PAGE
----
mnemonics to identify some particular concept, object, or
   organization.  They are typically derived from, or rooted in, some
   language because most people think in language-based ways.  But,
   because they are mnemonics, they need not obey the orthographic
   conventions of any language: it is not a requirement that it be
   possible for them to be "words".

   This distinction is important because the reasonable goal of an IDN
   effort is not to be able to write the great Klingon (or language of
   one's choice) novel in DNS labels but to be able to form a usefully
   broad range of mnemonics in ways that are as natural as possible in a
   very broad range of scripts.

   An "internationalized domain name" (IDN) is a domain name that may
   contain any mixture of LDH-labels, A-labels, or U-labels.  This
   implies that every conventional domain name is an IDN (which implies
   that it is possible for a domain name to be an IDN without it
   containing any non-ASCII characters).  Just as has been the case with
   ASCII names, some DNS zone administrators may impose restrictions,
   beyond those imposed by DNS or IDNA, on the characters or strings
   that may be registered as labels in their zones.  Because of the
   diversity of characters that can be used in a U-label and the
   confusion they might cause, such restrictions are mandatory for IDN
   registries and zones even though the particular restrictions are not
   part of these specifications.  Because these restrictions, commonly
   known as "registry restrictions", only affect what can be registered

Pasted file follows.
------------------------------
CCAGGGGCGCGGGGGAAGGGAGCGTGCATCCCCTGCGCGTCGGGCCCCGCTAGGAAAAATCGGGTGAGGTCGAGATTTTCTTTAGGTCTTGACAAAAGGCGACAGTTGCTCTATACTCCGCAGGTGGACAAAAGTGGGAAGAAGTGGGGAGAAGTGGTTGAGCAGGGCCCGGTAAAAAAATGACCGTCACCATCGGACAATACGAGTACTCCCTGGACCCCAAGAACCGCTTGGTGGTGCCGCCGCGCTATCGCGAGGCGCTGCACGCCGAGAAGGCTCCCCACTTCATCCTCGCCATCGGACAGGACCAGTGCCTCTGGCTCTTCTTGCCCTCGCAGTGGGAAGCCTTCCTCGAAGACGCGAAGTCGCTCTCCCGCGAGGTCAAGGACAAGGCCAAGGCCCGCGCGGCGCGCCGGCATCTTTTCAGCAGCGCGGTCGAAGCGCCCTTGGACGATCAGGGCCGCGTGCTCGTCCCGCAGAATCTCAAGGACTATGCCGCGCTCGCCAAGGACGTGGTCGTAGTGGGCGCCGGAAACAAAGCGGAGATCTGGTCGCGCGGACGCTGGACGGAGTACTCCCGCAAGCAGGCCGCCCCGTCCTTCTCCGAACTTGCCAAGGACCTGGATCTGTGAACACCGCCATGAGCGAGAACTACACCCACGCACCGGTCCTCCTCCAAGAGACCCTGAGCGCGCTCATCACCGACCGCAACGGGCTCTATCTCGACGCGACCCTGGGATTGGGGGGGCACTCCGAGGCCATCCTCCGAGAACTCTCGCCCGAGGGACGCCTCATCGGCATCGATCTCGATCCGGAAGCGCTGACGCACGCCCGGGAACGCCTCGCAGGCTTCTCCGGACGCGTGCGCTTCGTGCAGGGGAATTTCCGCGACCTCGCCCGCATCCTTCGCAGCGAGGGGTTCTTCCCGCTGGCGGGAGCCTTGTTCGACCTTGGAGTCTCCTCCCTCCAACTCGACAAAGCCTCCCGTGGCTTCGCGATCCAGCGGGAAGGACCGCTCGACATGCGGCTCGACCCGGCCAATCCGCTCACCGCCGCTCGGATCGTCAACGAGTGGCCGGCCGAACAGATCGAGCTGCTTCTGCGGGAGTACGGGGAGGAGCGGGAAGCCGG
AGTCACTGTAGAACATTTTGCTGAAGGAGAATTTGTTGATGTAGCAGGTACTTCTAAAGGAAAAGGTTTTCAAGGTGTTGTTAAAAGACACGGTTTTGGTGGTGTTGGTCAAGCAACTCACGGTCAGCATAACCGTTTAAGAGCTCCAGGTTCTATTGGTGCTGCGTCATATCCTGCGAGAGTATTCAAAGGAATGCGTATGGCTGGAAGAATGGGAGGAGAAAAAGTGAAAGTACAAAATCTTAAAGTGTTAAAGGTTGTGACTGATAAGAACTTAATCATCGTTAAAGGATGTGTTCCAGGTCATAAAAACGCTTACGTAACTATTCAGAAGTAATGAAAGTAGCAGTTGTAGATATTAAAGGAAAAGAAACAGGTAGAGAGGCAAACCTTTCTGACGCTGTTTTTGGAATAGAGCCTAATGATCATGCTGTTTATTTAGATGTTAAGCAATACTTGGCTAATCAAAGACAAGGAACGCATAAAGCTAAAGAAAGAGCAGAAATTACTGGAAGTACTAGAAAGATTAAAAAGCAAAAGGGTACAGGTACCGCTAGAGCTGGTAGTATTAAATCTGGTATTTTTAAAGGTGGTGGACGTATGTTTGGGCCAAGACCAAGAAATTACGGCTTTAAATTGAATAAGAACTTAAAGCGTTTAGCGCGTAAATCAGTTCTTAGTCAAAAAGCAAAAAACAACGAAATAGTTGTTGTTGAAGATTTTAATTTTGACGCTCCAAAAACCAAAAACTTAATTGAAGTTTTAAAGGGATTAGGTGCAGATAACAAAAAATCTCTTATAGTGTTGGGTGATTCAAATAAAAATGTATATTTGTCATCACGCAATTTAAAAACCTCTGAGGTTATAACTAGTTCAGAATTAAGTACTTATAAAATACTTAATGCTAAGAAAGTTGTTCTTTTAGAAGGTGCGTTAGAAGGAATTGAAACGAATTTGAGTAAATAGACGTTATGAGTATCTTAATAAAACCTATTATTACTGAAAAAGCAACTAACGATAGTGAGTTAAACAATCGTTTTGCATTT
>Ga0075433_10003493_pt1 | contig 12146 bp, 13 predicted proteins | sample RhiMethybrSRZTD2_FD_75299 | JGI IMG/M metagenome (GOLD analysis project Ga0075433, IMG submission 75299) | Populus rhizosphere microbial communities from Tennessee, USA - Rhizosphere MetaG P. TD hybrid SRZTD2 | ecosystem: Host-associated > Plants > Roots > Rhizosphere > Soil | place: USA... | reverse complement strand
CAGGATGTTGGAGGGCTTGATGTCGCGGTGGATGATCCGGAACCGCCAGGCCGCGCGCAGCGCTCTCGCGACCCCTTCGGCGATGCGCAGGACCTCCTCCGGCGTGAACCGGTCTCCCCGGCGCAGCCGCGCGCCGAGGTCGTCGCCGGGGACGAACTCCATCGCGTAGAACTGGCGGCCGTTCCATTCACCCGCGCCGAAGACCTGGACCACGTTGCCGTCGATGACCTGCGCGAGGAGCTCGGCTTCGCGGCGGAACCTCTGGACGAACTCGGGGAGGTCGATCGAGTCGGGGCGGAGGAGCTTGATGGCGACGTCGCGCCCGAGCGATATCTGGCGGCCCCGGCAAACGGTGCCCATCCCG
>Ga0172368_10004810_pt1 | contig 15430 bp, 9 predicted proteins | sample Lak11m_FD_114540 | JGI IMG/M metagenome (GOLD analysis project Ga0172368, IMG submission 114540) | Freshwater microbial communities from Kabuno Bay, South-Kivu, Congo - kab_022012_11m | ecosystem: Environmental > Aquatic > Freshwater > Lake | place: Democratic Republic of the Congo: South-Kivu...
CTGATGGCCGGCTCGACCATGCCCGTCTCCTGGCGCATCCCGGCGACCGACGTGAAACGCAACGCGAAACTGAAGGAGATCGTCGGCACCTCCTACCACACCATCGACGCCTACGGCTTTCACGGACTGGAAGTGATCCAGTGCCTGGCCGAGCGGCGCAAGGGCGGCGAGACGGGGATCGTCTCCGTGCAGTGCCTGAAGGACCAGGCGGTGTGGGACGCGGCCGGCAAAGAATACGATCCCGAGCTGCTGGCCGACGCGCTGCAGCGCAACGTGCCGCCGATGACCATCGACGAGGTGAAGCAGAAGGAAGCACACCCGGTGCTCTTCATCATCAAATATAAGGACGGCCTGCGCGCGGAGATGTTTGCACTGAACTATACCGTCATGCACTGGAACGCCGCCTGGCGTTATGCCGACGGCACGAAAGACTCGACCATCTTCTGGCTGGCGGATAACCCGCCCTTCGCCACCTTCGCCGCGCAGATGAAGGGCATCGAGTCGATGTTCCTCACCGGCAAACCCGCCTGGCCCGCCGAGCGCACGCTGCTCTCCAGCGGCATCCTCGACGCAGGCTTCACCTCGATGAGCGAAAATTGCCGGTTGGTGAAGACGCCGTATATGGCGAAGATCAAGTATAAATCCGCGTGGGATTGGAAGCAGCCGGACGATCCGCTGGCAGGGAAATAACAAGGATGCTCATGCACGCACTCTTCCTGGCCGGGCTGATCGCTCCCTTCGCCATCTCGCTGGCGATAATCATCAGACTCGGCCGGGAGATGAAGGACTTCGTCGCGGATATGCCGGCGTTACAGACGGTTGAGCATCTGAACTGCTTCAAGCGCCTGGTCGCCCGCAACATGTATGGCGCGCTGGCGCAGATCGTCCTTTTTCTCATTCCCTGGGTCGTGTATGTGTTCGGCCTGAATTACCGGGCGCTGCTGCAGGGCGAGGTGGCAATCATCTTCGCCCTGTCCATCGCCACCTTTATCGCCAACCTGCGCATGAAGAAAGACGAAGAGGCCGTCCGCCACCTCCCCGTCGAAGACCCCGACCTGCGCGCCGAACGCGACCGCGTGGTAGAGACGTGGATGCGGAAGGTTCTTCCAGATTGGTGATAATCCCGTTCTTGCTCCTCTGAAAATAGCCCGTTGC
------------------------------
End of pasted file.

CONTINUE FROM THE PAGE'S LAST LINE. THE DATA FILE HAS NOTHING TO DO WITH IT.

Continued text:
and not resolution processing, they have no effect on the syntax or
   semantics of DNS protocol messages; a query for a name that matches
   no records will yield the same response regardless of the reason why

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   it is not in the zone.  Clients issuing queries or interpreting
   responses cannot be assumed to have any knowledge of zone-specific
   restrictions or conventions.  See Section 5.2.

2.  The Original (2003) IDNA Model

   IDNA is a client-side protocol, i.e., almost all of the processing is
   performed by the client.  The strings that appear in, and are
   resolved by, the DNS conform to the traditional rules for the naming
   of hosts, and consist of ASCII letters, digits, and hyphens.  This
   approach permits IDNA to be deployed without modifications to the DNS
   itself.  That, in turn, avoids both having to upgrade the entire
   Internet to support IDNs and needing to incur the unknown risks to
   deployed systems of DNS structural or design changes especially if
   those changes need to be deployed all at the same time.

   This section contains a summary of the model underlying IDNA2003.  It
   is approximate and is not a substitute for reading and understanding
   the actual specification document [RFC3490] and the documents on
   which it depends.  The summary is not intended to be completely
   balanced.  It emphasizes some characteristics of IDNA2003 that are
   particularly important to understanding the nature of the proposed

   The original IDNA specifications have the logical flow in domain name
   registration and resolution outlined in the balance of this section.
   They are not defined this way; instead, the steps are presented here
   for convenience in comparison to what is being proposed in this
   document and the associated ones.  In particular, IDNA2003 does not
   make as strong a distinction between procedures for registration and
   those for resolution as the ones suggested in Section 3 and
   Section 5.1.

   The IDNA2003 specification explicitly includes the equivalents of the